Officials dealing with surging cases of the coronavirus in Florida kept a close watch on the storm that was weakened from a hurricane to a tropical storm Saturday afternoon, but still brought heavy rain and flooding to Florida's Atlantic coast.
The National Hurricane Center advised at 8 p.m. EDT Sunday that the storm was about 55 miles (89 kilometers) off the east coast of Central Florida, and about 385 miles (620 kilometers) south of Myrtle Beach, South Carolina.
A Tropical Storm Watch is in effect for parts of Delaware, New Jersey and Pennsylvania.
The storm could bring strong winds and heavy winds to the region this week.
The latest projections keep it in the two to four inch range with isolated heavier amounts up to six inches. This is going to be Tuesday and Tuesday night when flash flooding becomes a big concern, and it will be windy down at the Jersey Shore with gusts up to 40 or 50 miles per hour.
It strengthened slightly earlier in the evening with maximum sustained winds just under a Category 1 hurricane, taking a north-northwest path, according to the center.
"Don't be fooled by the downgrade," Florida Gov. Ron DeSantis warned at a news conference after the storm - pronounced ees-ah-EE-ahs - spent hours roughing up the Bahamas.
Upper-level winds took much of the strength out of Isaias, said Stacy Stewart, senior hurricane specialist at the hurricane center in Miami.
"We were expecting a hurricane to develop and it didn't," Stewart said Sunday. "It's a tale of two storms. If you live on the west side of the storm, you didn't get much. If you live east of the storm, there's a lot of nasty weather there."
Authorities closed beaches, parks and virus testing sites, lashing signs to palm trees so they wouldn't blow away. DeSantis said the state is anticipating power outages and asked residents to have a week's supply of water, food and medicine on hand. Officials wrestled with how to prepare shelters where people can seek refuge from the storm if necessary, while also safely social distancing to prevent the spread of the virus.
In Palm Beach County, about 150 people were in shelters, said emergency management spokeswoman Lisa De La Rionda. The county has a voluntary evacuation order for those living in mobile or manufactured homes, or those who feel their home can't withstand winds.
"We don't anticipate many more evacuations," she said, adding that the evacuees are physically distant from each other and are wearing masks, due to the virus.
In Indian River County, north of West Palm Beach, Florida, emergency shelters were clearing out Sunday after Isaias was downgraded to a tropical storm.
Officials told TCPalm newspapers that 38 people registered at three schools used as shelters. Those areas now must be cleaned to ensure no traces of the coronavirus remain as teachers and staff report Monday to prepare for the upcoming school year.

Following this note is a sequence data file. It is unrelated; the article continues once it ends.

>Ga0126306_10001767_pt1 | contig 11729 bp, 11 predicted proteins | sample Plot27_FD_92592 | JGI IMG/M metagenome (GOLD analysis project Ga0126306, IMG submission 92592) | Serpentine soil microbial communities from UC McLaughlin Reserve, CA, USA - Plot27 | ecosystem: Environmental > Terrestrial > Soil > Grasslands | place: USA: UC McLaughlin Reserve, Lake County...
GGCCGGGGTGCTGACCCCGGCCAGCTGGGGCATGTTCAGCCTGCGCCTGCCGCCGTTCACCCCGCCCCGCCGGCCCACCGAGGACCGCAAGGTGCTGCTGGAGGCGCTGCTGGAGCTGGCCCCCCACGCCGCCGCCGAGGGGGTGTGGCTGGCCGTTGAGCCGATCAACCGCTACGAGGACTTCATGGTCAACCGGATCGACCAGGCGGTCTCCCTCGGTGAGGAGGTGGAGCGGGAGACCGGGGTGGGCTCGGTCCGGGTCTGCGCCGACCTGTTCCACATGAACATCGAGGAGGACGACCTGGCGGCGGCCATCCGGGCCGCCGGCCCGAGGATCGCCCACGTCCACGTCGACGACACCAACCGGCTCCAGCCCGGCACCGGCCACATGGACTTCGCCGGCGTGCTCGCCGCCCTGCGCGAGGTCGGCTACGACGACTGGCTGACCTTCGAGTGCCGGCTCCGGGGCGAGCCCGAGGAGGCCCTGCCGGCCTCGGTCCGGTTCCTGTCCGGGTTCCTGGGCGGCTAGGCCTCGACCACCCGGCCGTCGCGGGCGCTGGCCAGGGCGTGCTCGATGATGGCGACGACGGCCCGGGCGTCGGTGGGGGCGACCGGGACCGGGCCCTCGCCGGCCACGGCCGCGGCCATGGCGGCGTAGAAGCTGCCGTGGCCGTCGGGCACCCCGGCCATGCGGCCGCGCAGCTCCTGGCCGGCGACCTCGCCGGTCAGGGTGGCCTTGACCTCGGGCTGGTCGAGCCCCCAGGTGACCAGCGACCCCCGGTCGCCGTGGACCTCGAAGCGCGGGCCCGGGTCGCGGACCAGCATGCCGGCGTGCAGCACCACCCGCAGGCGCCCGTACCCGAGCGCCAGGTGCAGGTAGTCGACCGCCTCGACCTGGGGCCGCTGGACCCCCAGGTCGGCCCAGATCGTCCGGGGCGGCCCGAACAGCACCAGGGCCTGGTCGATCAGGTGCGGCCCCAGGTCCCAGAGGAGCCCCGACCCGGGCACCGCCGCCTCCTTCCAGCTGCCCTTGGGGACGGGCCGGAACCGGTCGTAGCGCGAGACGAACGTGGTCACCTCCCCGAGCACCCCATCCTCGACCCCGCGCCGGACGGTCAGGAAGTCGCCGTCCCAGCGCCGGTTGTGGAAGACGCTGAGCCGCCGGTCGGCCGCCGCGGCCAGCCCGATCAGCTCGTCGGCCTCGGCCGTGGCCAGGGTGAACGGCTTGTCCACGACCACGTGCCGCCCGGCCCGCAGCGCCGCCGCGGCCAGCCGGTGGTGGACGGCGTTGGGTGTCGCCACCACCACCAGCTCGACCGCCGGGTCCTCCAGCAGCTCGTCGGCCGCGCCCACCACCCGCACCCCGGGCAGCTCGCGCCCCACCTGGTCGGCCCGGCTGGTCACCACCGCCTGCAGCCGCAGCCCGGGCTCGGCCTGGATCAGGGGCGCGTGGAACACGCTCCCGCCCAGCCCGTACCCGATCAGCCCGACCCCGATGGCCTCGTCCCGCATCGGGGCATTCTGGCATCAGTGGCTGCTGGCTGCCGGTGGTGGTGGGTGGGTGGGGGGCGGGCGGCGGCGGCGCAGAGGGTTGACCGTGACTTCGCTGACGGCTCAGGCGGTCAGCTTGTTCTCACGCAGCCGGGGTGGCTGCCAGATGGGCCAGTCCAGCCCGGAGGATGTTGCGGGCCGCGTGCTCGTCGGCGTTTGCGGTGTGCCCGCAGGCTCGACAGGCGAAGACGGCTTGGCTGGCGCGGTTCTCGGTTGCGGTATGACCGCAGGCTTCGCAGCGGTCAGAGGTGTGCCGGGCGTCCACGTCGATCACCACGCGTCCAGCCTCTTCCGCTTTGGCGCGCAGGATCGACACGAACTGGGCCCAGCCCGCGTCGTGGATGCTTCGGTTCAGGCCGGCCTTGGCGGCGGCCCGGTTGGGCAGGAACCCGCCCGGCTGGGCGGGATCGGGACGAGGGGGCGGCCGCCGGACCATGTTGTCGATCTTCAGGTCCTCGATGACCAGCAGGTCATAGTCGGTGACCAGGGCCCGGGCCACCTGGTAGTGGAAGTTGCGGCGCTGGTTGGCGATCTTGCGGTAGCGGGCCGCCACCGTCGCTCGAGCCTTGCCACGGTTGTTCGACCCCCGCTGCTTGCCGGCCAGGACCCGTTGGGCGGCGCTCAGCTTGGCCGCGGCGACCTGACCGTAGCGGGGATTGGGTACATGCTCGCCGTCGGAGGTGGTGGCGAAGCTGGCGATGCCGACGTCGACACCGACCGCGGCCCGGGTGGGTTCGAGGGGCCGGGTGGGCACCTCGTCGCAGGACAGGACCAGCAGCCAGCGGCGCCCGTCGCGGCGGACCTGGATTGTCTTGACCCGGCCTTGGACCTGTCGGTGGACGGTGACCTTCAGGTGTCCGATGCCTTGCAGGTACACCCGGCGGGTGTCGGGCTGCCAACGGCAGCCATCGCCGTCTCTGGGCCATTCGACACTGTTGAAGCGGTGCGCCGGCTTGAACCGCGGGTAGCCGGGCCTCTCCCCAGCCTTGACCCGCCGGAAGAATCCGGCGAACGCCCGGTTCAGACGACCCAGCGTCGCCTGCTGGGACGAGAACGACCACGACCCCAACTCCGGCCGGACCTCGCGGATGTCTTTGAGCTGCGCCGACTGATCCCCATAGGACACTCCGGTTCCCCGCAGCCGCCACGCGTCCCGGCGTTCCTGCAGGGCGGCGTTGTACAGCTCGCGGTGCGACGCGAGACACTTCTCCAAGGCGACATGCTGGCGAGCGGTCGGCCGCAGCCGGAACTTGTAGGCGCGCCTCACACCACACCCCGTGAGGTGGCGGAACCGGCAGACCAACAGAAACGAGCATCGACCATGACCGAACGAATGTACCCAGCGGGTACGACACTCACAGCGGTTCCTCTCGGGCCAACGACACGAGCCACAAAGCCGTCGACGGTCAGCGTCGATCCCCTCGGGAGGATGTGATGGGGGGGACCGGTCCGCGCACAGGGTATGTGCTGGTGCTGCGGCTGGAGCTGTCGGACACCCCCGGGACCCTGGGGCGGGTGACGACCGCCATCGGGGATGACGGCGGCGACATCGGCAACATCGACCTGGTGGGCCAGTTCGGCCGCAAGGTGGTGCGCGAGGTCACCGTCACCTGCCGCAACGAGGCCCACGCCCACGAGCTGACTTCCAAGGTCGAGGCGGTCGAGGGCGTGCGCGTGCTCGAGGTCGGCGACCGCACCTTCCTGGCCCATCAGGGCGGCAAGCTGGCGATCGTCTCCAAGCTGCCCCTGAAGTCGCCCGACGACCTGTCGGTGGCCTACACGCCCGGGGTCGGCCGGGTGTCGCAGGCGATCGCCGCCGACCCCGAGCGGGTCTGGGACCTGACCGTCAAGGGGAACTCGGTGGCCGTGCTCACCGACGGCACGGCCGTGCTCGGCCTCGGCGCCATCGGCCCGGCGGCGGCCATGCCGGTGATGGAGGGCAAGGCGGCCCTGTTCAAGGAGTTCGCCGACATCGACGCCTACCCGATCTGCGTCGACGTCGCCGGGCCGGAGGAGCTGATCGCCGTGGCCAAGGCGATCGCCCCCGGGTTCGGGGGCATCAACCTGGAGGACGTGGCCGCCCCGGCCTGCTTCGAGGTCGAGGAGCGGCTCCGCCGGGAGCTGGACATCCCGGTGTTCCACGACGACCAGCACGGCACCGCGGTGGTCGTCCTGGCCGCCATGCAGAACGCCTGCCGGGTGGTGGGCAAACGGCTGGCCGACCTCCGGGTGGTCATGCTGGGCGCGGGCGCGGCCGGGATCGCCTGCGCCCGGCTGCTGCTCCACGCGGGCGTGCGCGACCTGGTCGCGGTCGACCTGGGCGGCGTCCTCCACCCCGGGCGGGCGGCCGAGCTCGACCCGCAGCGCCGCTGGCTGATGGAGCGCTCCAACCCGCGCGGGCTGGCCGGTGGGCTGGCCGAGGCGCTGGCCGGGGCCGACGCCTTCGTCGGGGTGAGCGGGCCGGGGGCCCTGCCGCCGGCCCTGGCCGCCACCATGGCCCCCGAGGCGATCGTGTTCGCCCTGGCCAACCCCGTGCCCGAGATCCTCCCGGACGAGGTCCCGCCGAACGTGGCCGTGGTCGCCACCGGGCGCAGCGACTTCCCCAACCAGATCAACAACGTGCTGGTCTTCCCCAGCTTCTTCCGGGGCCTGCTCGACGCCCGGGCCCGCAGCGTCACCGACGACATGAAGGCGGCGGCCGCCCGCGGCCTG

No one checked in with COVID-19 symptoms. Temperature checks were done at the door, officials said, and isolation rooms were designated in case anyone came in with symptoms.
The storm's maximum sustained winds declined steadily throughout Saturday, and were at 65 mph (100 kph) at 2 p.m. ET Sunday, before crawling back up to 70 mph a few hours later, the hurricane center said.
"The center of Isaias will move offshore of the coast of Georgia and southern South Carolina on Monday, move inland over eastern North Carolina Monday night and move along the coast of the mid-Atlantic states on Tuesday," according to the hurricane center.
A Tropical Storm Watch has been extended northward to Watch Hill, Rhode Island, including the Chesapeake Bay, Delaware Bay, Long Island and Long Island Sound.
The storm did not affect the successful return of two astronauts aboard the SpaceX Dragon capsule, which splashed down into calm waters in the Gulf of Mexico off the coast of Pensacola. Test pilots Doug Hurley and Bob Behnken rode the capsule back to Earth less than a day after departing the International Space Station and two months after blasting off from Florida.
Isaias already has caused destruction in the Caribbean: On Thursday, before it became a hurricane, it uprooted trees, destroyed crops and homes and caused widespread flooding and small landslides in the Dominican Republic and Puerto Rico. One man died in the Dominican Republic. In Puerto Rico, the National Guard rescued at least 35 people from floods that swept away one woman, whose body was recovered Saturday.
Isaias snapped trees and knocked out power as it blew through the Bahamas on Saturday.
With coronavirus cases surging in Florida recently, the added menace of a storm ratcheted up the anxiety. State-run virus testing sites closed in areas where the storm might hit because the sites are outdoor tents, which could topple in high winds.
Natalie Betancur, stocking up at a grocery in Palm Beach Gardens, said that the storm itself doesn't cause her a great amount of concern.
"The hurricane is not that serious, but I feel that the public is really panicking because it's a hurricane and we're in the middle of a pandemic," she said.
Officials in the Bahamas opened shelters for people in Abaco island to help those who have been living in temporary structures since Dorian devastated the area, killing at least 70 people in September 2019.